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Great answer. Only I would add something to address the 'fisheye' part of the question: Fisheye lenses are not simply very wide lenses, they use a different construction that turn straight lines into curves when not passing through the center of the frame. A perfect fisheye lens would still do that while a perfect rectilinear would not (although there is no such thing in any case). –  Itai Apr 16 '11 at 13:00
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+1 As always, a good, thoughtful, informed answer. I was surprised, though, that the role of sensor size was indicated only in passing. It would seem this is a critical factor: the "edge" of a lens depends fundamentally on that. E.g., a full format 35 mm lens may have a lot of distortion more than 20mm from the center but this will be irrelevant when mounted on a camera with a smaller sensor such as an APS-C. Also helpful would be some discussion of when distortion really becomes "apparent." The brick wall example suggests it depends on the subject but it must depend on the viewer, too. –  whuber Apr 16 '11 at 17:25
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@whuber: you are, of course, correct -- the only reason for the parenthetical reference in my answer was that the 11-16 is designed for (and thus corrected for) the APS-C-sized sensor. The subject, though, does have some importance (especially when the distortion is small) since we would be more likely to see slight geometric distortions in a subject that is essentially a bit of graph paper than in something a bit more organic in form. –  user2719 Apr 17 '11 at 0:32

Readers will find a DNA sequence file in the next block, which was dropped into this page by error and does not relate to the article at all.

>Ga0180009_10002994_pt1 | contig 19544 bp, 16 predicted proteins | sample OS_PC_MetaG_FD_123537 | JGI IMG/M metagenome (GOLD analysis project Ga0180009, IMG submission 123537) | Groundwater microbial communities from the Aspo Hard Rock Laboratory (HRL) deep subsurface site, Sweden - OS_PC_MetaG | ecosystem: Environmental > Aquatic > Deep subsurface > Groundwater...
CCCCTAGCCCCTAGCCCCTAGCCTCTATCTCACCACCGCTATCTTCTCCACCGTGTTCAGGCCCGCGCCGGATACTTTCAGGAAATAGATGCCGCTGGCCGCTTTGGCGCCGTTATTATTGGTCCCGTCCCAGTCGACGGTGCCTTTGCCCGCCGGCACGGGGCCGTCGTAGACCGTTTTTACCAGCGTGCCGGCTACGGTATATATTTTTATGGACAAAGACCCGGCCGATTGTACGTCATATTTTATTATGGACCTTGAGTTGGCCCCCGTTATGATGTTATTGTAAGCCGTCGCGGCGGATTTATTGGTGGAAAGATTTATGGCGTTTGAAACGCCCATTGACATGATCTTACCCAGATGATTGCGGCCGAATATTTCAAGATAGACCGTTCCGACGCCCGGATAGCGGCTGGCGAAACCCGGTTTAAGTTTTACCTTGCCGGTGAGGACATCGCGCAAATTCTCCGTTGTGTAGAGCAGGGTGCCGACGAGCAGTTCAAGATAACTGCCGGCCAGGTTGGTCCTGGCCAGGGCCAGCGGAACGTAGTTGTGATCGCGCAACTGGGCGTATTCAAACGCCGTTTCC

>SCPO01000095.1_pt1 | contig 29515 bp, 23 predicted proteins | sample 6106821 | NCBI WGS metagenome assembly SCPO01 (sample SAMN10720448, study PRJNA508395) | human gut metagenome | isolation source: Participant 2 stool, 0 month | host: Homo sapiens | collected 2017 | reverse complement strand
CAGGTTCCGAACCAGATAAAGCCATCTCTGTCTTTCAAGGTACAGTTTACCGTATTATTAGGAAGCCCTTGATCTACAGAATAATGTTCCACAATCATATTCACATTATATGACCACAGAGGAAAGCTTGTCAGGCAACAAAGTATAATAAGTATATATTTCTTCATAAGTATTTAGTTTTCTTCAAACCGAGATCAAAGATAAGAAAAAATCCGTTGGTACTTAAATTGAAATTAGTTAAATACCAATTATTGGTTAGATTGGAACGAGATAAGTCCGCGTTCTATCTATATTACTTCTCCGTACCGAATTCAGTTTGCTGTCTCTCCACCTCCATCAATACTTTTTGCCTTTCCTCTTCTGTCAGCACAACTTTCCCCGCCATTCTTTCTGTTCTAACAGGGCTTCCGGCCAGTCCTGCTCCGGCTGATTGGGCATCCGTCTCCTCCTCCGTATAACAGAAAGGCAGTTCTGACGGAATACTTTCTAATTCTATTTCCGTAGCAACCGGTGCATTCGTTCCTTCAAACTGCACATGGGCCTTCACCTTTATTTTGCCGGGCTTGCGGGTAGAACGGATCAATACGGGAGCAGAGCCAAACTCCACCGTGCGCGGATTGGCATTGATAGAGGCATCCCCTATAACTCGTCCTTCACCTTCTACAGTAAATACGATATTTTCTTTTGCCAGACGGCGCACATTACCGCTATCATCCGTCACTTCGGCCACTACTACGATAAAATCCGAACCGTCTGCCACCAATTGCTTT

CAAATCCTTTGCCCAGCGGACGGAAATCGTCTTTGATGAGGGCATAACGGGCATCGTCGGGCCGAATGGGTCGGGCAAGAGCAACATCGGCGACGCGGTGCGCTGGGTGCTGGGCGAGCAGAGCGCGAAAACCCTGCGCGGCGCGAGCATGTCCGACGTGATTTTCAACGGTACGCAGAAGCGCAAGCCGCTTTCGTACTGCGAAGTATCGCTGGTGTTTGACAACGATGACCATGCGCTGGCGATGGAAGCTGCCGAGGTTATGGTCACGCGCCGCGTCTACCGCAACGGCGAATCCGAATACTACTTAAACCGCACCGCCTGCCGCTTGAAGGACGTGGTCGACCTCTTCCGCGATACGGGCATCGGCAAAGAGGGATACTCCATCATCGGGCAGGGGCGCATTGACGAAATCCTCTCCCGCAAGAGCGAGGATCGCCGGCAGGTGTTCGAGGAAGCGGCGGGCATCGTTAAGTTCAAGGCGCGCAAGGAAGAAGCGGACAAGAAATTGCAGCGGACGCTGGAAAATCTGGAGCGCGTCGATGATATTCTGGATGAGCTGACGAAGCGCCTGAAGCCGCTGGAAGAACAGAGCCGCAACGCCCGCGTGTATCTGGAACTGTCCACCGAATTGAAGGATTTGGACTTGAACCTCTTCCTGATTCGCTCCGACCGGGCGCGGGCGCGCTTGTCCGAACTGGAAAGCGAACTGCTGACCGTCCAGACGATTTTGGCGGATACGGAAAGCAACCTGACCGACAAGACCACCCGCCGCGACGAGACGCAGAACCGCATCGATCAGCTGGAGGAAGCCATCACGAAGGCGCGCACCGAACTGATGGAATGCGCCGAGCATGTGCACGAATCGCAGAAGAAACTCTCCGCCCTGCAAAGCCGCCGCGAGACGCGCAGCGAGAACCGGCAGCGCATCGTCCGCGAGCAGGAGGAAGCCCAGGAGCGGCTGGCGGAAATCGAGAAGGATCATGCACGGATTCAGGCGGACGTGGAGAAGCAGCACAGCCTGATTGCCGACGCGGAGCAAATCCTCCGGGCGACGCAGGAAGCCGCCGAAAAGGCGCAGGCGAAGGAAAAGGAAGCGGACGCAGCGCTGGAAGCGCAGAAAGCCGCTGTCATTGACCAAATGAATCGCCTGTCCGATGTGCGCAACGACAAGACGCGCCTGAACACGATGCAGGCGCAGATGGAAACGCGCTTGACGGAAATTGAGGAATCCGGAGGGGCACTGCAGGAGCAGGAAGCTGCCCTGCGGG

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Barrel distortion is the result of lens design, regardless of focal length. The Canon 50mm f/1.4 has slight barrel distortion, that's only visible if you photograph a "straight line" at the very edges, and that is by no means a wide angle lens.

A fisheye lens is a special design created to enhance and underline barrel distortion. Canon and Nikon both make 14mm lenses that cover full frame and don't have the fish-eye effect. Do they have distortion at the edges? Yes, but it's not the barrel distortion of a fisheye lens, but distortion created by perspective, which is inherent in any wide-angle lens design, and is often both sought after and looks very natural.

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One way to answer your question is look at the distortion test results given by photozone.de.

For example here are two test results for representative wide angle zoom lenses:

Canon EF-S 10-22mm
Sigma AF 8-16mm

Run your cursor over the different focal lengths for the distortion diagram and you will see the results come up. I was surprised to see how relatively low the rectilinear distortion was (but that's just my opinion). You would need to do it yourself and make your own judgment call on this.

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All lenses show some degree of distorsion, but I suppose that you mean the difference between regular lenses and fish-eye lenses.

The widest non-fish-eye full-frame lens that I know of is the Sigma 12-24mm 1:4,5-5.6 DG HSM.

A focal length of 12mm on a 36mm sensor gives you an angle of view of 112,6°.

There are EF-S lenses with shorter focal length, but the angle of view is still smaller. An EF-S lens with a focal length of 8mm on a 22.2mm sensor gives an angle of view of 108,4°.